Dietitians don’t recommend eating fast food for the health benefits, likely because they’re few and far between. But an estimated 80% of Americans still eat fast food monthly. Although we choose unhealthy meals sometimes, we still expect fast food chains to follow FDA-approved health codes and basic sanitation laws.
Unfortunately, restaurants do break these codes — and the resulting horror stories could turn even the biggest meat lover into a vegetarian. You won’t believe the scandals these restaurants went through, especially the disgusting ingredient found in McDonald’s burgers (page 9).
The AP reported that an Ohio customer discovered “a piece of flesh about three-fourths of an inch long” after biting into his Arby’s sandwich. Health investigators noted the Arby’s manager was wearing a bandage on his thumb. The conclusion? He sliced his thumb while shredding lettuce and reportedly neglected to throw away the contaminated produce.
Next: As if fried chicken wasn’t bad enough for your health
In a TV report, workers at KFC meat supplier Shanghai Husi Food Co were shown reusing meat that had fallen to the factory floor. They also reportedly mixed fresh and expired meat before selling it to customers. KFC immediately apologized and cut ties with its supplier.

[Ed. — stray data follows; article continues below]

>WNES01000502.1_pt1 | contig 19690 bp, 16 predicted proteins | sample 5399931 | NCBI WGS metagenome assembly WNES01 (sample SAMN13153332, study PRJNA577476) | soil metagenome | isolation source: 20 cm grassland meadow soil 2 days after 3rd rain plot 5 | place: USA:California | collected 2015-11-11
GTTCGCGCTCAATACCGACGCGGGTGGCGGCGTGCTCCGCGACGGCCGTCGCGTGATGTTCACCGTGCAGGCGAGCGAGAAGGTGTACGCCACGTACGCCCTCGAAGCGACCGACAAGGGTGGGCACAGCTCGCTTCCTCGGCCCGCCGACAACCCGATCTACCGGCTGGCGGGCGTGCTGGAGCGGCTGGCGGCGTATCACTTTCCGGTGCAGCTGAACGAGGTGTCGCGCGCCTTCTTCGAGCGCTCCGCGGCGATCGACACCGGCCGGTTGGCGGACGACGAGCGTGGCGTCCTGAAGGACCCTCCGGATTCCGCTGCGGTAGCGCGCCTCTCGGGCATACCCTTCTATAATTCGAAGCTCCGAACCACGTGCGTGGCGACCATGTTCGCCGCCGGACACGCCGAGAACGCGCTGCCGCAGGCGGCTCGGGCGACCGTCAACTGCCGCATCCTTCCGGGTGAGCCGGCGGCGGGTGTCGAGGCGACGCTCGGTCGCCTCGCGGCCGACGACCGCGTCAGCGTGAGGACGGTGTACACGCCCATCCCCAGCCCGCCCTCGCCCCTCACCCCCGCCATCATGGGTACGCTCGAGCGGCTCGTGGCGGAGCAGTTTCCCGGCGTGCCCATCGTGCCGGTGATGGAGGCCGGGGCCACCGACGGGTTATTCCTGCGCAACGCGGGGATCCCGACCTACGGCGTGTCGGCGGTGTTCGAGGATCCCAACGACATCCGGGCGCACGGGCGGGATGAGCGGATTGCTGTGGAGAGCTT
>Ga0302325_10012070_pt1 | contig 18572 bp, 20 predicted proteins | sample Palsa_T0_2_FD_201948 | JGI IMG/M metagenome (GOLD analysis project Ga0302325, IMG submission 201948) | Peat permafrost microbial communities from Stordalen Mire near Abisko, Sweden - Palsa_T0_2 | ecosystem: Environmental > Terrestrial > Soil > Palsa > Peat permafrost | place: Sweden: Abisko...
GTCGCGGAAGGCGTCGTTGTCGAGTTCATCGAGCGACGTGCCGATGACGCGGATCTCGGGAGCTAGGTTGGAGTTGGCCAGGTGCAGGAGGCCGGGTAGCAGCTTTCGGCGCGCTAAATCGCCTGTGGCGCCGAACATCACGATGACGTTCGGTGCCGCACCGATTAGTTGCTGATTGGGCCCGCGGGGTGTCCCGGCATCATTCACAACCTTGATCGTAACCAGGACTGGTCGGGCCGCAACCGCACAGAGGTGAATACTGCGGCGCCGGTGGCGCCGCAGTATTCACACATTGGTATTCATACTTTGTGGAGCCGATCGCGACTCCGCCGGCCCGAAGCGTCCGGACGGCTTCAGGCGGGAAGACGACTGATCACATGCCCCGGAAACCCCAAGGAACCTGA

However, Yum! reported that the scandal “significantly impacted China sales.” It also led the company to reduce its full-year earnings-per-share growth projection from 20% to just 6–10%, according to Forbes.
Next: The report that ruined your morning coffee
The BBC consumer series Watchdog released a report earlier this year that shook iced coffee lovers everywhere to their cores. Samples of iced drinks from Starbucks, Caffe Nero, and Costa Coffee contained varying levels of fecal bacteria.
Expert Tony Lewis told the BBC that, “These should not be present at any level — never mind the significant numbers found.” These kinds of bacteria are opportunistic pathogens and a common source of human disease. Spokespeople for each of the cafes conducted investigations and told the public they’d take the appropriate actions to counteract the findings.
Next: This beloved Mexican chain featured E. coli on the menu.
Customers reported falling severely ill after eating at a Virginia Chipotle location in July 2017. Customers submitted a total of eight reports to the website iwaspoisoned.com, which immediately alerted Business Insider. The affected customers reported symptoms such as vomiting, diarrhea, severe stomach pain, dehydration, and nausea.